My name is Jesse Matthews, and I am a new teacher. My introduction to teaching comes from various short and long term contracts, facilitating creativity arts and music workshops for teenages and young adults. General disadvantages as well as physical and/or learning disabilities were common with most of the students I worked with during this time. I used whatever technology was appropriate and available, to engage with the students to hopefully have them express themselves. I could see the cognitive wheels turning as the students would amaze themselves at how easy it was to be creative in the right environment, with the right tool at their fingertips.
In these workshops and sessions I mainly focused on sound and music, and over the years I employed the same piece of technology in every scenario. Mostly for its ease of use, but also to try to get the most out of one tool, rather than finding the newest or trendiest ones. That single piece of educational technology is a very basic piece of electronic music equipment, commonly known as a sampler. After noticing that a lot of the students wanted to make music, but were very intimidated to learn the piano, guitar and even drums. It takes time, and with no guarantee you will be a master any time soon. However, the sampler offers a different way into the creative process of making music. Simply put, one can use the microphone to record a sound onto one of more of 16 available pads, that they can then push with their finger to ‘play’ or arrange into a sequence to make a song. Therefore you’re not limited to your musical knowledge or proficiency, but instead can use your creativity to carve out your own voice using the sounds that mean something to you. Some actual audio examples from previous students include; their dog’s bark, a rumbling stomach, rain on a bus shelter, smashing light bulbs, a whirlygig, and combing the hair of a childhood doll, just to name a few. These sounds were then used by the student as a part of a story or a song they put together, and it was the tool that aided this learning process.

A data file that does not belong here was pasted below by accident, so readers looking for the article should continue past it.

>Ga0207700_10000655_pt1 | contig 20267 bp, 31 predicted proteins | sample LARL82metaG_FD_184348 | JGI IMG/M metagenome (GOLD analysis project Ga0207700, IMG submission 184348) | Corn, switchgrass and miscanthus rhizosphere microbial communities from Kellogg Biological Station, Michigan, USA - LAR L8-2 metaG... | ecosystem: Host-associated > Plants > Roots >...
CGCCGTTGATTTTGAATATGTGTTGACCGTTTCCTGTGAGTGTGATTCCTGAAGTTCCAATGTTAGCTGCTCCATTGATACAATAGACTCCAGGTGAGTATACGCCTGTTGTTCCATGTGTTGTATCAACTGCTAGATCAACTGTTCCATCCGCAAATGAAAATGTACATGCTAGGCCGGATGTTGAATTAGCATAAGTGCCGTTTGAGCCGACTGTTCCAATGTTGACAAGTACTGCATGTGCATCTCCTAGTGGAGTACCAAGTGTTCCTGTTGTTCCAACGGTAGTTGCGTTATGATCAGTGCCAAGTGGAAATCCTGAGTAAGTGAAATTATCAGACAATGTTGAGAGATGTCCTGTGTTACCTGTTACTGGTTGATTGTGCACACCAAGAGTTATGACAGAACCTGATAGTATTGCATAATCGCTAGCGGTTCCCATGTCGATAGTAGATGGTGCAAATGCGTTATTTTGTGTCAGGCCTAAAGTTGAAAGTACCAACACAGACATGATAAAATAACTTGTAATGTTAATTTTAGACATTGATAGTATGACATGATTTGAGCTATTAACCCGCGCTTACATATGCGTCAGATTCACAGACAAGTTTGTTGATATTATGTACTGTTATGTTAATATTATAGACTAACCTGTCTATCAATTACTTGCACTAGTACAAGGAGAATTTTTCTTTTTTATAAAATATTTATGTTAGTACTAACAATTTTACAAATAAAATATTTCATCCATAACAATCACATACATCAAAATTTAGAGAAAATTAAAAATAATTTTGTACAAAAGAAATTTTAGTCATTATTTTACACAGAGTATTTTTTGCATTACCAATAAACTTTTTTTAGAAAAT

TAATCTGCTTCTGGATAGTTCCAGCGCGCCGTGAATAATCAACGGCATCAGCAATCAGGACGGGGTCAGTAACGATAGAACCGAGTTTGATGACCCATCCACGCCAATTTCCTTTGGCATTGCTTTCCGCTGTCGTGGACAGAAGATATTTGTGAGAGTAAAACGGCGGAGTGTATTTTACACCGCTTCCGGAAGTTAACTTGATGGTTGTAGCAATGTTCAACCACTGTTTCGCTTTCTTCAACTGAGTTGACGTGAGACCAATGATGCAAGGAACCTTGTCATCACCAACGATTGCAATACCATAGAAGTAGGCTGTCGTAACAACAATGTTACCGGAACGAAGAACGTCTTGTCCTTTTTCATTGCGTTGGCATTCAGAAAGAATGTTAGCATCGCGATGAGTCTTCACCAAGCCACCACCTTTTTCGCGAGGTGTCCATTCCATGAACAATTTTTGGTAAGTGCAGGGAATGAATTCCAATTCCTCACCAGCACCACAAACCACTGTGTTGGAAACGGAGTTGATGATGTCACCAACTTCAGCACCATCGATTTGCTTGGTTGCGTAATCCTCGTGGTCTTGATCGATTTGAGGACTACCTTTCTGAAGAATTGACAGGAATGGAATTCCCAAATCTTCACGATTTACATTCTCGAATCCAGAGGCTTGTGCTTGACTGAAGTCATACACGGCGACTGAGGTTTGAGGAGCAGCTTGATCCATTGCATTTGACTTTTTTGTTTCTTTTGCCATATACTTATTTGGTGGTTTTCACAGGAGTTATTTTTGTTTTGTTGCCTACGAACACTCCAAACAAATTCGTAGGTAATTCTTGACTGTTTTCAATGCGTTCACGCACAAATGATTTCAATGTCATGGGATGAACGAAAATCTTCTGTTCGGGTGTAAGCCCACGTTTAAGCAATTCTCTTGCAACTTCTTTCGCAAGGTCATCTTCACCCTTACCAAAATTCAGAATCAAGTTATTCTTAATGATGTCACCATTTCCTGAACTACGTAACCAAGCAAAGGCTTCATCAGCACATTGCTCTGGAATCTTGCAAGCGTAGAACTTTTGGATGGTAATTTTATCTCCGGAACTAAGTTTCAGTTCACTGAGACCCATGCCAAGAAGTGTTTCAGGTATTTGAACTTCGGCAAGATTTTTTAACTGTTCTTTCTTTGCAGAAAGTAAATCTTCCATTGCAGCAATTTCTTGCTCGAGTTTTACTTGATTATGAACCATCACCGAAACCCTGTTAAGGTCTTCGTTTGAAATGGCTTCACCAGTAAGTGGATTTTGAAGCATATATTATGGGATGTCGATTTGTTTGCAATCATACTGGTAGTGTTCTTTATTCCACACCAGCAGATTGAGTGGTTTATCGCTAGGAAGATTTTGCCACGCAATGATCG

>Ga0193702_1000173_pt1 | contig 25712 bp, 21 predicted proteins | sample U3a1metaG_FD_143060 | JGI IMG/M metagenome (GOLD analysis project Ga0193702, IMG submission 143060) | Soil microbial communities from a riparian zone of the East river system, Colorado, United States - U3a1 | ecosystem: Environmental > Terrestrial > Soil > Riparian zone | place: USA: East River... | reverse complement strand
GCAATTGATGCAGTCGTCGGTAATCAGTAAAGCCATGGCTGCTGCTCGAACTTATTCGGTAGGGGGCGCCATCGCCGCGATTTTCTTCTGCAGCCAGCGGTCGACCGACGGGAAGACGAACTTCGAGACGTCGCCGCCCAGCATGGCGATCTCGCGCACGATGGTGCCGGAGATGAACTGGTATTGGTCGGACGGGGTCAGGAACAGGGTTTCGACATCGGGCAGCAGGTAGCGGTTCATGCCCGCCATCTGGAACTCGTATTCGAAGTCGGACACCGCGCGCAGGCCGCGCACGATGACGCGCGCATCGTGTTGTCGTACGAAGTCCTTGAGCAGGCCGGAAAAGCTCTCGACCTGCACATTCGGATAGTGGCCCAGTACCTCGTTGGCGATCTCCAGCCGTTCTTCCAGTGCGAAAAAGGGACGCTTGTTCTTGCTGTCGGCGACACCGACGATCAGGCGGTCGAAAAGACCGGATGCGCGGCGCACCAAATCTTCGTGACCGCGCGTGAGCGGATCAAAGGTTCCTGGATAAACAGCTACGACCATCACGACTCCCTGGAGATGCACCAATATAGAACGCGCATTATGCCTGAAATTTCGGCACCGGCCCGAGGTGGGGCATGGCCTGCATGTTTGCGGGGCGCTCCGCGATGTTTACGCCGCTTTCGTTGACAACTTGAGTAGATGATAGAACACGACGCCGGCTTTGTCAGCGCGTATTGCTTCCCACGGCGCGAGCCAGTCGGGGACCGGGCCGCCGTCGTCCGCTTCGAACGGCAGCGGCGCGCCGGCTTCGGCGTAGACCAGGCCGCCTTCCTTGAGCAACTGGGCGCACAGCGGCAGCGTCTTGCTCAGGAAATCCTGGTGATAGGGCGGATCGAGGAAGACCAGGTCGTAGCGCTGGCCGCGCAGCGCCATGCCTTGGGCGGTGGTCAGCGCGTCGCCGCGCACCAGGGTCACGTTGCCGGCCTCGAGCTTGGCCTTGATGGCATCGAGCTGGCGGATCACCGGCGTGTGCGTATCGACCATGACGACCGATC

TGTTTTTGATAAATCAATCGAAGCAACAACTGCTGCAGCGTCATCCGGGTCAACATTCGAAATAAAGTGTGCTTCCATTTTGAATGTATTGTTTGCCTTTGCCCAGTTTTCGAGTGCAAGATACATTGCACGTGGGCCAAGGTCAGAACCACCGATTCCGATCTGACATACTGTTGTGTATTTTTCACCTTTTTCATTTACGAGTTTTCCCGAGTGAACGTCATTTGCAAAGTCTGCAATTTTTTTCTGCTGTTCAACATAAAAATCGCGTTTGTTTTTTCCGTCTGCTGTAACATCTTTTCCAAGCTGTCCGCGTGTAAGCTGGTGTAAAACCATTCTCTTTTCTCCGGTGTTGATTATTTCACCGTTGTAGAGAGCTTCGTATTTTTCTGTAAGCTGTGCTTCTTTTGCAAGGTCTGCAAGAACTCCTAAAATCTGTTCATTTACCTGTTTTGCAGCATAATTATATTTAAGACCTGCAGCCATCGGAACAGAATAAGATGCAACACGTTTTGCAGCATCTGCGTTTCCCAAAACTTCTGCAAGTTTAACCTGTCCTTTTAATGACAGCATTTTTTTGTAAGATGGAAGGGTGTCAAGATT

Though the sampler is a very basic tool that anyone could use with some instant success, it is more importantly one that leaves the user wanting more. The tactile quality of the sampler allows the user to play it like a traditional instrument, but one that is personalized in a very immediate way. Which generally stimulates the player to learn quicker and consequently become confident and comfortable enough to then teach someone else the basics. Which is always great to see, and hear.
I’m very excited by the creative potential and learning experiences I witnessed students having by using a simple tool like the sampler, and the possibilities that immersive educational technology could inspire. In a fantasy future classroom, AI/VR/AR could be commonplace educational technology to teach and learn with, especially with students who may need a different kind of experience to fully understand the material being taught. As an arts educator I’m always looking for the best way to allow students to bring their ideas to life and I believe creativity to be an important key to pattern recognition, problem solving, total comprehension and self-sufficient learning.
I’m very keen on what AI/VR/AR could do for people suffering from developmental challenges, and other disadvantages that could make traditional learning environments difficult. Does immersive educational technology actually activate cognitive thinking more than traditional methods? Could these types of educational technology allow students to learn more efficiently or to express their ideas more clearly?
Wyse, Lonce. (2019, July 30.) Mechanisms of Artistic Creativity in Deep Learning Neural Networks Communication and New Media Department National University of Singapore https://arxiv.org/pdf/1907.00321.pdf
Utz, Vanessa, DiPaola, & Steve. (2019, September 15). Using an AI creativity system to explore how aesthetic experiences are processed along the brain’s perceptual neural pathways. Retrieved from Science Direct https://arxiv.org/abs/1909.06904v1
McDermott, E. (2020, January 7). Holly Herndon on Her AI Baby, Reanimating Tupac, and Extracting Voices. Retrieved from Art News https://www.artnews.com/art-in-america/interviews/holly-herndon-emily-mcdermott-spawn-ai-1202674301/
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